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Charles II Sixpences

Guest Stujoe

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Guest Stujoe


Having tackled many coin sets in my time, from Shillings (1816-1970), Brass Threepences (1937-1970), an 1887 coin set, a 1912 coin set, a 1937 coin set, Morgan dollars, Mercury Dimes and gods know what else, nothing seemed to stick. In fact all those sets mentioned previously were never completed.


But then i decided to get brave and try something i'd wanted to try for a while, i always promised myself that one day, just one day i would get myself a Charles II sixpence... and one day i did, and then something strange and unexpected happened...a collection i can actually stick to was born.


Although some adjustments have been made to the overall plan i have still maintained momentum. Initially i intended to collect one example of each date and provenance mark from 1674-1787. Lately however, finding funds more limited i decided to trim a few coins off, just a few... lets just say 1686-1787...  but hey that still leaves 1674-1684, and thus from this ten year period i decided that the best method of approach was to acquire all the minor varieties, and thus i am currently working on this set as one of my major sets


So here the coins are... (all the minor varieties are included), and a free plug for our good friends omnicoin at the same time! :wink:



Charles II 1660-1685 (Minted 1674-1684)





Being the first year of issue for these coins they have seemingly survived in all grades. This example being one of the middle grading specimens, but the appealing tone makes up for where the grade may lack.








The next issue of 1675 was one of a lower mintage, indeed it appears that even the preceding year must have been lower than expected as some of the dies were still fit to be overdated and used the following year. Going on price trends and the actual scarcity of the series as far as it can be deciphered, it appears that at least a third or more of the 1675 issue was struck using overdated dies, as the price for the overdated examples is not all that much higher than the other variety.








The slightly more common 1675 variety without the overdate, although these coins in themselves are not as cheap as the 1674 examples. One strange thing though is when the reported mintage figures in weight per total silver minted that year for 1675 are compared to later dates they are alarmingly low, but yet 1675 is not the key to the series. Although the overdate variety is scarce and comes close it still is not the key date in this short series.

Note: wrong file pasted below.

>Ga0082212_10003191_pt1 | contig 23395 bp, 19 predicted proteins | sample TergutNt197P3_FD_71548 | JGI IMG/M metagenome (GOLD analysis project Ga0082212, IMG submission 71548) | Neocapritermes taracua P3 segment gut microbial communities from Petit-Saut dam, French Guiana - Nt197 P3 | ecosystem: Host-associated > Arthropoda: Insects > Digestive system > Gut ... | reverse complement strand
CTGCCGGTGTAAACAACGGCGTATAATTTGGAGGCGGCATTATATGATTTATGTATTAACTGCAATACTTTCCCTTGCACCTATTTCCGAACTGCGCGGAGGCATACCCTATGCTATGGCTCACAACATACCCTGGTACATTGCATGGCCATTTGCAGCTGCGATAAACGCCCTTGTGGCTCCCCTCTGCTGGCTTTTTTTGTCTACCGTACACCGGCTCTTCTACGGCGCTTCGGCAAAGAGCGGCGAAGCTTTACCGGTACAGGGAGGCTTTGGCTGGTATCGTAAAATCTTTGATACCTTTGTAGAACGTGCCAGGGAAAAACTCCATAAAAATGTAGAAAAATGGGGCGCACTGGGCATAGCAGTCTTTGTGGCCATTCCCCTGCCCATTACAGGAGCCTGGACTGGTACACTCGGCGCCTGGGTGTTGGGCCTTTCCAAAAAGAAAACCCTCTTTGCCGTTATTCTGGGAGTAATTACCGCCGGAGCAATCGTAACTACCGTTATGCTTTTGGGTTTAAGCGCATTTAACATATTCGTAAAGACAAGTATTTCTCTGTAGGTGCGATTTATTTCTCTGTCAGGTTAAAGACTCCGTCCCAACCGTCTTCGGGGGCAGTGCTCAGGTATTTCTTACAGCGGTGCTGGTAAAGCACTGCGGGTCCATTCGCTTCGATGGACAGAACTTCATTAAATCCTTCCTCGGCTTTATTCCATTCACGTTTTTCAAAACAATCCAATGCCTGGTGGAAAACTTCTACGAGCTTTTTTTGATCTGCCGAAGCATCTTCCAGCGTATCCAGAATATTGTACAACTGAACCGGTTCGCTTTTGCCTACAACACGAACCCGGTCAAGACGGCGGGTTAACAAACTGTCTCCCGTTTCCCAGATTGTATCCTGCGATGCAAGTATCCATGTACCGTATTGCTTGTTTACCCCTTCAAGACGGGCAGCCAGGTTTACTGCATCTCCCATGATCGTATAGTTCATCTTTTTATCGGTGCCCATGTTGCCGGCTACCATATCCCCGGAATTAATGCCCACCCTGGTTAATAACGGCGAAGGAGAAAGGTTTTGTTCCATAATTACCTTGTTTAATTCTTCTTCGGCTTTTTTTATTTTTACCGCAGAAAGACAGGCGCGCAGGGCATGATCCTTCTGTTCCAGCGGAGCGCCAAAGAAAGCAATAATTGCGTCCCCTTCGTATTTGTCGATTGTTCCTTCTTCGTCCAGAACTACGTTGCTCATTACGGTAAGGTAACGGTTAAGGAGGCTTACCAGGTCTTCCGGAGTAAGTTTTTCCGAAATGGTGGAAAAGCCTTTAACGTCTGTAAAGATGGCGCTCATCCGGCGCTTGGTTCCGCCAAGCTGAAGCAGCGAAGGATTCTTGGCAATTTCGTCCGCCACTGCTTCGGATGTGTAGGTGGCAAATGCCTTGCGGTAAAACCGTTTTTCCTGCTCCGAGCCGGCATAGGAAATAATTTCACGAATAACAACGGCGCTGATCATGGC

Indeed talking of key dates the 1676 is closer to being a key date than the 1675 is, and the 1676 is still only ranking in third place on the expensive scale for the series. 1676 is quite often reported as two varieties in coin catalogues; one being the 1676/5 variety and the other being the 1676 without the overdate. Strange as it may seem though there is much doubt about the existence of coins for this date that are not 6 over 5. Indeed the low mintage of the 1675 issue and the reuse of the 1674 dies suggests that a sufficient supply of 1675 die were left over and no 1676 dies had to be made, therefore the remaining unused, or non-life expired 1675 dies were overdated and put to good use coining the 1676/5 issue.








In 1677 the coins resumed with new dies and thus no overdates are known, and the mintage of this denomination seems to have increased as the prices return to the level of the 1674 examples.


Coin to be purchased...






However though the 'normality' didn't last long as yet again by 1678 there were sufficient dies still available to mean that making any new dies was pointless and therefore the remaining servicable 1677 dies were overdated and created a completely overdated issue. These coins are slightly rarer than their 1674 and 1677 counterparts, but on a level par with the 1675 issue.


Coin to be purchased...






Weighing in on the same rarity scale as the previous issue of 1678, is the 1679 issue. This issue exists without overdates.


Coin to be purchased...






The following year however, saw the key to the Charles II series. The 1680 coin is undoubtedly one of the hardest of the series, and especially so in the higher grades. This issue also exists without overdates.








1681 saw a return to normality, or at least partially, a slightly higher mintage, no over dates and one of the easier dates to find.


Coin to be purchased...






1681 may be one of the cheaper specimens to find

but no doubt yet again a good number of dies were still not life expired and thus over dated to coin the following year's coins.


Coin to be purchased...






Just to show what a strange denomination this might appear is the other key date to the series, the 1682 coin without an overdate. Seemingly a large proportion of the 1682 mintage made use of overdated dies, but a small amount were struck from new dies, thus creating another rarity.


Coin to be purchased...






Then comes 1683, now 1682 might be one of the key dates to the series but the following year marked a coin at the opposite end of the sixpence spectrum. 1683 coins are the cheapest of all the dates, and are apparently the easiest to acquire in the higher grades.








1684 is the last year of the Charles II issue and as such is probably scarcer than some of the dates in the series.


Coin to be purchased...

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